Skip to main content


Showing posts from July, 2017

Biosecurity Education at FarmFest!

 For the past 35 years the Minnesota Farmfest show has brought together area farmers and top agribusinesses for 3 days of networking, policy discussion, and special events. Visit Farmfest to see the best and newest products on the market and learn new ways to advance your business. With more than 470 exhibitors, you will have plenty to see and learn about, and of course good food to keep your belly full. 2017 Farmfest will take place Tuesday, August 1 - Thursday, August 3.  Show hours are 8:00 am - 5:00 PM on Tuesday, and 8:00 AM - 4:00 PM Wednesday and Thursday. This year, you can visit with University of Minnesota Extension Educators and Professors about biosecurity in your production facilities. Tour the Biosecure Entry Education Trailer (BEET), ask questions, have a discussion and set-up a training workshop for your employees while exploring the U of M tent located on "6th Avenue", just north of the Wick Buildings Farmfest Center (stage).   Extension Edu

Poultry Barn Ventilation Workshops Available

Three poultry ventilation workshops were held in various parts of the state in 2016. These workshops were possible through funding from University of Minnesota Rapid Agricultural Response Funds from the Minnesota legislature. Forty-one producers participated in classroom and hands-on learning opportunities, taught by Larry Jacobson, Kevin Janni and Sally Noll. The hands-on lab used the 4-State Swine Ventilation Training Unit (supported by the pork industry and university extension in IA, MN NE and SD). Participants took home a notebook of instructional materials developed specifically for Minnesota’s poultry industry. The workshop covered topics such as: · Ventilation principles · Animal requirements · Management guidelines · Troubleshooting tools and techniques Learning gains were reported by 100% of the attendees. The participants saw great value in having the trailer as a teaching tool and appreciated the willingness of the instru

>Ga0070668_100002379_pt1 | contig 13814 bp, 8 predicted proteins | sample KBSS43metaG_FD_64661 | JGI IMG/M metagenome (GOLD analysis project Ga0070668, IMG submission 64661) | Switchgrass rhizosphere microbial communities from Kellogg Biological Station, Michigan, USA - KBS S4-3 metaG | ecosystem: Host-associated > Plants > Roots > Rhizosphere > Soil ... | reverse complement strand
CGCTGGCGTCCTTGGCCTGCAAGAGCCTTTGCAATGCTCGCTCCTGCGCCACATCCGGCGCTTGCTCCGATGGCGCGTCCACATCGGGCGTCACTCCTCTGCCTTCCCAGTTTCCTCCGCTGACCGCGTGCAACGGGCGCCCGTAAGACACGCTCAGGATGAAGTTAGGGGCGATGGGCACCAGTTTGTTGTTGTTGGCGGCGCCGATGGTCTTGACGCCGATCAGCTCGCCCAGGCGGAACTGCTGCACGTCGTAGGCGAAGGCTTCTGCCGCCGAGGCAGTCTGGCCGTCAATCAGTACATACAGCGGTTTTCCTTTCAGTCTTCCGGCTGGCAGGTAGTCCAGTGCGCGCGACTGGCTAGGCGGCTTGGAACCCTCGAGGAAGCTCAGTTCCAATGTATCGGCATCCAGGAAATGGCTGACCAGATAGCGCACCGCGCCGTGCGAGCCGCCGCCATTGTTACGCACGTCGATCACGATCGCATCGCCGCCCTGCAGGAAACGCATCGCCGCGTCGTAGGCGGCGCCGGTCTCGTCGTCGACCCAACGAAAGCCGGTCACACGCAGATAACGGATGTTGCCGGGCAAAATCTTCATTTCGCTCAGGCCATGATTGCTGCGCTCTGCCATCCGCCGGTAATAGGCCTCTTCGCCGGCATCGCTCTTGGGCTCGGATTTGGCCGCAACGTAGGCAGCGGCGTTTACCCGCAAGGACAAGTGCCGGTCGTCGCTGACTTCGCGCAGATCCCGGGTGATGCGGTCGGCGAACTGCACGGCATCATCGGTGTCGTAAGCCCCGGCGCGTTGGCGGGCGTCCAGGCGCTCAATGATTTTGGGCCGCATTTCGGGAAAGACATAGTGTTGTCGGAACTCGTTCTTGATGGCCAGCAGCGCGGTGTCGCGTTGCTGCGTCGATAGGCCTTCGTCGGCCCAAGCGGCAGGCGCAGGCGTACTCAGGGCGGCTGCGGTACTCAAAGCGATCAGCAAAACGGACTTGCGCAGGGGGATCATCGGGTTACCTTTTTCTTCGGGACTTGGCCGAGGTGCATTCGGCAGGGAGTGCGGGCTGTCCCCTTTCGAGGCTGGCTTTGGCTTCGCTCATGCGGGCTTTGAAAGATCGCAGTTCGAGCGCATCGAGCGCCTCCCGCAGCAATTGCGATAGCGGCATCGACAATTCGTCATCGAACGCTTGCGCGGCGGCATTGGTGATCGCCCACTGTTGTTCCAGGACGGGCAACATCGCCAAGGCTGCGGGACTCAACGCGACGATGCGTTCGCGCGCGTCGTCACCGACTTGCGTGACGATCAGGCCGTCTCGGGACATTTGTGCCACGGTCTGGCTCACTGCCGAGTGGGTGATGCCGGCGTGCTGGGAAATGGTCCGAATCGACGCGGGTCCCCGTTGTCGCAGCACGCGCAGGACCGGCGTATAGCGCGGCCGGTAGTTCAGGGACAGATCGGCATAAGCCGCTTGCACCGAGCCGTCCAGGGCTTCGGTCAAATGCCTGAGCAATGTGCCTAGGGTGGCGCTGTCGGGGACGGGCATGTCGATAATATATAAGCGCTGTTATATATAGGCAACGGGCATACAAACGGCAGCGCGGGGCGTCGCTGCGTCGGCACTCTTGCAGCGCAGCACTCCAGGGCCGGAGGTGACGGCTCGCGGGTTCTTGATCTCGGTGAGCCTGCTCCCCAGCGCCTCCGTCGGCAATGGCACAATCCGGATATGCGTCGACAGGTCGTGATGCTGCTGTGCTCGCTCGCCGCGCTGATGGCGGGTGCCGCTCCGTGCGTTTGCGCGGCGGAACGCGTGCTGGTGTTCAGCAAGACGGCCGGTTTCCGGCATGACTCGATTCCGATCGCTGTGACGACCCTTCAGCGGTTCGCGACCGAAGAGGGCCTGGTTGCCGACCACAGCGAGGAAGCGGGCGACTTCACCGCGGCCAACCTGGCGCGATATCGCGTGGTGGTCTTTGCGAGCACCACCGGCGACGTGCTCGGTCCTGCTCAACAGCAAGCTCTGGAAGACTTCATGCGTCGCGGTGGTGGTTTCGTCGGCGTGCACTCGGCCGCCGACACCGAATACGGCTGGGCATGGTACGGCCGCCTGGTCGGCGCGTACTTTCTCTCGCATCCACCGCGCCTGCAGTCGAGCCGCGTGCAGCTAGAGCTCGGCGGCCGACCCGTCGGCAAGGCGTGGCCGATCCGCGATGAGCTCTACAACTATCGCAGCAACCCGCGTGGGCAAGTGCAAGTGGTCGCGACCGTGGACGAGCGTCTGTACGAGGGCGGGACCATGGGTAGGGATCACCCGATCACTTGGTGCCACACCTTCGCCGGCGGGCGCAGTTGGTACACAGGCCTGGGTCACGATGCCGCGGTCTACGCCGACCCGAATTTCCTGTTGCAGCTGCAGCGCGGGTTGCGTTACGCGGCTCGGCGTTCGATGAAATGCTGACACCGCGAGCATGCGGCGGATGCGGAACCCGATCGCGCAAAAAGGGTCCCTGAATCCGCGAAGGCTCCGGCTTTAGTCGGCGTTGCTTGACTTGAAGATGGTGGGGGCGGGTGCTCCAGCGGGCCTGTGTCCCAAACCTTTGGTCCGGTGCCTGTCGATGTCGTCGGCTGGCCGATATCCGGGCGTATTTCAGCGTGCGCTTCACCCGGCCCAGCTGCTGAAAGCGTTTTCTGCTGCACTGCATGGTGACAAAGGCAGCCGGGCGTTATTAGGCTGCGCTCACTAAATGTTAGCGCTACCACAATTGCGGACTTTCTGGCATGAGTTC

USDA APHIS Premises Identification for Poultry Owners

The highly pathogenic avian influenza (HPAI) outbreak of 2015 is the largest animal health emergency our nation has faced. Minnesota lost 9 million turkeys and chickens and accounted for 47% of confirmed cases nationwide, more than any other single state. Being prepared for a potential animal health disaster can minimize the impact, and lessen the fear of those involved in the event. One step that can be taken to prepare for a disease outbreak is obtain and/or verify your farm site(s) have a Premises Identification number (also known as PIN, or premises ID). During an outbreak, these identification numbers allow: · tracing of diseased and at-risk animals · tracking and identification of laboratory samples · reporting of laboratory results · filing requests for movement permits · processing of indemnity claims Having this information is indispensable to managers, owners and responding agencies during an animal health emergency.

Heat Stress in Poultry - Key Points

By Sally Noll, Extension Specialist The forecast for the coming days look hot and humid!  Review these key points to keep your flock safe in the heat.
Research Update: A Partial Slotted Flooring System for Commercial Market Turkeys-Preliminary Results Sally Noll, Extension Poultry Specialist and Kevin Janni, Extension Engineer Wet litter has a negative impact on turkeys (footpad dermatitis, leg problems, air quality) and can allow avian influenza virus to survive for longer time periods. Strategies to remove moisture include adding heat, tilling litter and/or adding dry bedding with an associated cost. Sharing tilling equipment between barns and hauling and distributing new bedding increases the risk of influenza introduction. Another potential strategy for improving litter condition and reducing disease challenge is to use slotted flooring (SF). Previous research at Minnesota found that using SF to replace a portion of the bedded floor area resulted in drier litter where litter was used and reduced the amount of heat needed to remove moisture from the litter. Turkeys raised on partial SF were heavier but developed more breast